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Dell Founder Lambasts Netbooks As PC Market Grows

Dell’s chief executive Michael Dell has apparently didn’t care about his company’s huge line-up of the small-screen notebooks, popularly known as “netbooks”, when he told a Silicon Valley dinner, “Netbooks aren’t for everyone”.

The computer maker’s outspoken leader has slammed netbooks for the apparently disappointing user experience associated with them.

In a dinner hosted by Churchill Club, Dell said: “If you take a user who's used to a 14- or 15-inch notebook and you say 'Here's a 10-inch netbook,' they're gonna say 'Hey, this is so fantastic. It's so cute. It's so light. I love it. But about 36 hours later, they're saying 'The screen's gonna have to go. Give me my 15-inch screen back.”

He further did his best to persuade the Silicon Valley that users are simply no longer interested in the netbooks, and an average user now looks for high-end PCs over their low cost counterparts.

However, the PC market has shown an upward trend after months of slump in demand, as the global sales of the PCs were reportedly up by two percent in the third quarter, following significant decline in the first and the second quarters.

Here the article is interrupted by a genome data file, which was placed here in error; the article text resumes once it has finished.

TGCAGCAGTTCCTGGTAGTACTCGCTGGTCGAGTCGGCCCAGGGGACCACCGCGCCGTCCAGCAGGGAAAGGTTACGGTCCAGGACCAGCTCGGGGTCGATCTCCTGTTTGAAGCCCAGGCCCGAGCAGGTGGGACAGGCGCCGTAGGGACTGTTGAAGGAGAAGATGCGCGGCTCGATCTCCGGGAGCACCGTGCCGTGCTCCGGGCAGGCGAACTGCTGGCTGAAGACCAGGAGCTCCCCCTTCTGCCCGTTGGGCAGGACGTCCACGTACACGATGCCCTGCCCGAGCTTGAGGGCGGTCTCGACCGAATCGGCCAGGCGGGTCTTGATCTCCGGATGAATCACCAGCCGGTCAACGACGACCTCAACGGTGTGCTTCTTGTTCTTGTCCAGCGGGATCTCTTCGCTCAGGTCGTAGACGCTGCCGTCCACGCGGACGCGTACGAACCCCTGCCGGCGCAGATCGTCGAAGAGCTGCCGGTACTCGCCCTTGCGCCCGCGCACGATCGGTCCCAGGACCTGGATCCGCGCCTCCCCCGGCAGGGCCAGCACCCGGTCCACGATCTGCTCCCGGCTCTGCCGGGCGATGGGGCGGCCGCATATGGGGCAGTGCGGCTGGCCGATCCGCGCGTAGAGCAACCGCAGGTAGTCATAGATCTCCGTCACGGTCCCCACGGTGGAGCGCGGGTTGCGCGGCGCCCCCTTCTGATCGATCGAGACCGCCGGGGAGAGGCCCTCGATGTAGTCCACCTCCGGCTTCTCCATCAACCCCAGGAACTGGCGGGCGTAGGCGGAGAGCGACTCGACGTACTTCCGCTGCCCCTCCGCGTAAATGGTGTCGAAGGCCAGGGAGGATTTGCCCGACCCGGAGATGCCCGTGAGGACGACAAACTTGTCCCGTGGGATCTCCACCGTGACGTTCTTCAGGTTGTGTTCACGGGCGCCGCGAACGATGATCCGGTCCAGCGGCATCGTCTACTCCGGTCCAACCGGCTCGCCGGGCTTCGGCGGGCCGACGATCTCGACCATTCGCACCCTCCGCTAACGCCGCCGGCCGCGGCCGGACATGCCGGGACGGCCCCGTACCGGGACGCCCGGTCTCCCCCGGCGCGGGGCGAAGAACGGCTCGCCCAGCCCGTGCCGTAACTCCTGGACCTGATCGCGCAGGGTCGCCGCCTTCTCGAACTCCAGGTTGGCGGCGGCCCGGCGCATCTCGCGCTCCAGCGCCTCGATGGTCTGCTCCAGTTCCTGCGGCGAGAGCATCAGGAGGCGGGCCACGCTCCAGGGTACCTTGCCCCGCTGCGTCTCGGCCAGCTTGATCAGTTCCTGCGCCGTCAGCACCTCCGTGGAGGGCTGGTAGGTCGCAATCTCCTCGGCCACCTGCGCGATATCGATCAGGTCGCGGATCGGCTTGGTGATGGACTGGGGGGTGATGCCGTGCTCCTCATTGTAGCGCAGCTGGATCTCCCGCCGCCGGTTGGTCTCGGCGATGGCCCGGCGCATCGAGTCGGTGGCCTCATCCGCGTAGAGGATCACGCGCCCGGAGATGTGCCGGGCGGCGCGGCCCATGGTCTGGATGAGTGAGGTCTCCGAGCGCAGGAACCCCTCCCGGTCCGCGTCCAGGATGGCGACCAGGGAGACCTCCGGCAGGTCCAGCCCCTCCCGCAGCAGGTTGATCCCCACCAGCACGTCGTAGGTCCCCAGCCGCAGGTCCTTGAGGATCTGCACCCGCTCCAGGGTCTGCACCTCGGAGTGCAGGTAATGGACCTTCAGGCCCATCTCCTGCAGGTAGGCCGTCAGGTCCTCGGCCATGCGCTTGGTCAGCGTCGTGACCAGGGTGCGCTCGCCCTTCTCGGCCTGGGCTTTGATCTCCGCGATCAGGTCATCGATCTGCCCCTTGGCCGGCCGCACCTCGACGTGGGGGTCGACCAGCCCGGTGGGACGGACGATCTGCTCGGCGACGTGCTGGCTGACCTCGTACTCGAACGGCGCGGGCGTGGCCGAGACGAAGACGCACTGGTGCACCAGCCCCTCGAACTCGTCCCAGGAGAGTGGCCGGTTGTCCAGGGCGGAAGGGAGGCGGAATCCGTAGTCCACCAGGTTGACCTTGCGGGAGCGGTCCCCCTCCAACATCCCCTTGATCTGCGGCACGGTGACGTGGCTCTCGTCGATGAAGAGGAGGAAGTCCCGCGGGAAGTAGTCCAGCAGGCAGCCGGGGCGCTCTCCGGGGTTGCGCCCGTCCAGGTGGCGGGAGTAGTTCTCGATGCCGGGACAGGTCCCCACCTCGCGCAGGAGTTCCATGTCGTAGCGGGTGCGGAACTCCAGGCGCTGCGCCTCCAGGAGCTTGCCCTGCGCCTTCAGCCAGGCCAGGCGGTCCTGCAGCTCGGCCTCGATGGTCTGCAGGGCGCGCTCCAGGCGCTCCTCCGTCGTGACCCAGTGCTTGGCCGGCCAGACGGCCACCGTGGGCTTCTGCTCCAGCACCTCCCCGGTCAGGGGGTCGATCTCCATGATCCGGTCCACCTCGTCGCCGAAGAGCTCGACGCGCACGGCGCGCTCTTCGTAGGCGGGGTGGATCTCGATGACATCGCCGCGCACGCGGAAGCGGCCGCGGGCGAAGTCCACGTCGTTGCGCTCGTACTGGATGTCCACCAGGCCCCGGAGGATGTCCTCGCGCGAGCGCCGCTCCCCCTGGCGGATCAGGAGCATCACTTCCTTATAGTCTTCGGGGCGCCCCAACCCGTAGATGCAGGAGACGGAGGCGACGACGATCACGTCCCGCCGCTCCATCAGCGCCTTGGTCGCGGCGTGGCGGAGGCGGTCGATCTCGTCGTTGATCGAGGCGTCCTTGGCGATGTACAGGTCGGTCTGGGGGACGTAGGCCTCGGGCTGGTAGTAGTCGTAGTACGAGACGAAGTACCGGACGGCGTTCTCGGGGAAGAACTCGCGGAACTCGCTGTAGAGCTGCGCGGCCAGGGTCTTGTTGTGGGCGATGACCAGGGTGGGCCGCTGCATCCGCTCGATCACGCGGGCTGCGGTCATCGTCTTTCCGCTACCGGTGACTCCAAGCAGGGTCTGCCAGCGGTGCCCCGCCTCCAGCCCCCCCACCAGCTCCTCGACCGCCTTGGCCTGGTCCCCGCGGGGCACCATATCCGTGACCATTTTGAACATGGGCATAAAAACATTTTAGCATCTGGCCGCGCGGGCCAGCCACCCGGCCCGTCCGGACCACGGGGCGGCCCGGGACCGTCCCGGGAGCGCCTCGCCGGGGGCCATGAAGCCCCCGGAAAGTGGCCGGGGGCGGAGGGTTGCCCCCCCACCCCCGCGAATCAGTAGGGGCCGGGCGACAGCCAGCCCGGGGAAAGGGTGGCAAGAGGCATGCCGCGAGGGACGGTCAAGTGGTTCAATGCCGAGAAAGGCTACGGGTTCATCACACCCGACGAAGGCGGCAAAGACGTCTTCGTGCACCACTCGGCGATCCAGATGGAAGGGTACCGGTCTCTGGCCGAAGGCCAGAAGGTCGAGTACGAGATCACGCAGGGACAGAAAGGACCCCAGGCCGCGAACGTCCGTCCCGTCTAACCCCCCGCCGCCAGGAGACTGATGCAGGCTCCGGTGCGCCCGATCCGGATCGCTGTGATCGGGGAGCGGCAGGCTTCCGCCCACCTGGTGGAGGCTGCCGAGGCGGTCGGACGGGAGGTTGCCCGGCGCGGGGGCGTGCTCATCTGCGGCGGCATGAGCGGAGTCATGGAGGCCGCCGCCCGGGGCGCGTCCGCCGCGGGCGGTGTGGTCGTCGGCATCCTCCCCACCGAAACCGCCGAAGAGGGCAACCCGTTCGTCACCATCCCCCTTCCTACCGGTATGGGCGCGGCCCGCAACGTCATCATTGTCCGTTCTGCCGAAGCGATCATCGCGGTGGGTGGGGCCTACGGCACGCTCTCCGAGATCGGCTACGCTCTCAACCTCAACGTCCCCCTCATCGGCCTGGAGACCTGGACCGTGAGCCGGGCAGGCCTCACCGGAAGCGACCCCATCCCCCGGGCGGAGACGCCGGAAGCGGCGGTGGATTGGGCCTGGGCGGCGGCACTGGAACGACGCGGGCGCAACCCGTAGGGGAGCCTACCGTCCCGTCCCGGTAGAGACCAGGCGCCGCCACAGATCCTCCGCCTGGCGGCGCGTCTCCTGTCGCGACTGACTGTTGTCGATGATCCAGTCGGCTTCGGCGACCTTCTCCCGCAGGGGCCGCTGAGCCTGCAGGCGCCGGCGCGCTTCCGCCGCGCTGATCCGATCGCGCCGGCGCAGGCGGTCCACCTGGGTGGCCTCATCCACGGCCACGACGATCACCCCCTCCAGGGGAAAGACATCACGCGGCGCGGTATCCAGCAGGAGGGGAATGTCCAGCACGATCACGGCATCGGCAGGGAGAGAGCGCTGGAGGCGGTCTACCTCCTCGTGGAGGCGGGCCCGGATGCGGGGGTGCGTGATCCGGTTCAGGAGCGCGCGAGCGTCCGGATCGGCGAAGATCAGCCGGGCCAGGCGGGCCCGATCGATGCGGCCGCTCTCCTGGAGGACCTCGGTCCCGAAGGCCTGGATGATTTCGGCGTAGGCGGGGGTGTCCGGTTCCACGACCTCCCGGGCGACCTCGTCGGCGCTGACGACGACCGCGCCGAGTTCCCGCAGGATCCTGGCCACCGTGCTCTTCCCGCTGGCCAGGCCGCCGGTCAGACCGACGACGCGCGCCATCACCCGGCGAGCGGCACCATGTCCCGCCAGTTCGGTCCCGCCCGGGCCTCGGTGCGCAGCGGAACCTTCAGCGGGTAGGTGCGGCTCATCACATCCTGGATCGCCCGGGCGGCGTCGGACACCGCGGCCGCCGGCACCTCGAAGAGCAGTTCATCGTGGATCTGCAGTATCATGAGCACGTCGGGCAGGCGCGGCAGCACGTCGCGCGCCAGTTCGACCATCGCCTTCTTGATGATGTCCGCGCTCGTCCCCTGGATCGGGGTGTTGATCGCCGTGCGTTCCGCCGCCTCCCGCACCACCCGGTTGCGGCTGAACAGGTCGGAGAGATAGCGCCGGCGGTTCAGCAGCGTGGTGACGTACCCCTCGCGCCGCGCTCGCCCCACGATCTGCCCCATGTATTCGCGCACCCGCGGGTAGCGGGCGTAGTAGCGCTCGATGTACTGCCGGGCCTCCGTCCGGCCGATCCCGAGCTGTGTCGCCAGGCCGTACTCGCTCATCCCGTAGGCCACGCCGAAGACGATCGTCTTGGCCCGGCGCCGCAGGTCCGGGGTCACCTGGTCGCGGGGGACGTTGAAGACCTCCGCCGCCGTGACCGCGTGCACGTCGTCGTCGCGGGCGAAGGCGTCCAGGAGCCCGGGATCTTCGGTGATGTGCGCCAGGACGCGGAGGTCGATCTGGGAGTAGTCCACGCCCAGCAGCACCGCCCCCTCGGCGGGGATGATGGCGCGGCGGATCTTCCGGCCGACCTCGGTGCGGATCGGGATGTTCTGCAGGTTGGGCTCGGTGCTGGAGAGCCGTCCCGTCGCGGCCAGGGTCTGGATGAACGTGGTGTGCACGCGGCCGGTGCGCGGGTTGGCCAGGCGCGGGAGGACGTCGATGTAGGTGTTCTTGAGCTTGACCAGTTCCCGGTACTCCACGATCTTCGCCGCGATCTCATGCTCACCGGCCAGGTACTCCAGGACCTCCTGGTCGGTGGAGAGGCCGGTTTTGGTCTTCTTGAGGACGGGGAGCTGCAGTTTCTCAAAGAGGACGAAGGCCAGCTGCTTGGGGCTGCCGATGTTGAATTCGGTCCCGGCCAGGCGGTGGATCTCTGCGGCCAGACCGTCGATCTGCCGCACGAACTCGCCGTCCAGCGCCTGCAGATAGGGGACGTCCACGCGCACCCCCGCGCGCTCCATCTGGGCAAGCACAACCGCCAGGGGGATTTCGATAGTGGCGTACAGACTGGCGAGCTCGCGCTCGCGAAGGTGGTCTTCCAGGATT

But, even this rise in demand is hardly helping the growth of revenues and profits for most companies which indicated that the growth has primarily been confined to the low-cost PC segment only.

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Désiré has been musing and writing about technology during a career spanning four decades. He dabbled in website building and web hosting when DHTML and frames were en vogue and started writing about the impact of technology on society just before the start of the Y2K hysteria at the turn of the last millennium. Following an eight-year stint at where he discovered the joys of global tech-fests, Désiré now heads up TechRadar Pro. Previously he was a freelance technology journalist at Incisive Media, Breakthrough Publishing and Vnunet, and Business Magazine. He also launched and hosted the first Tech Radio Show on Radio Plus.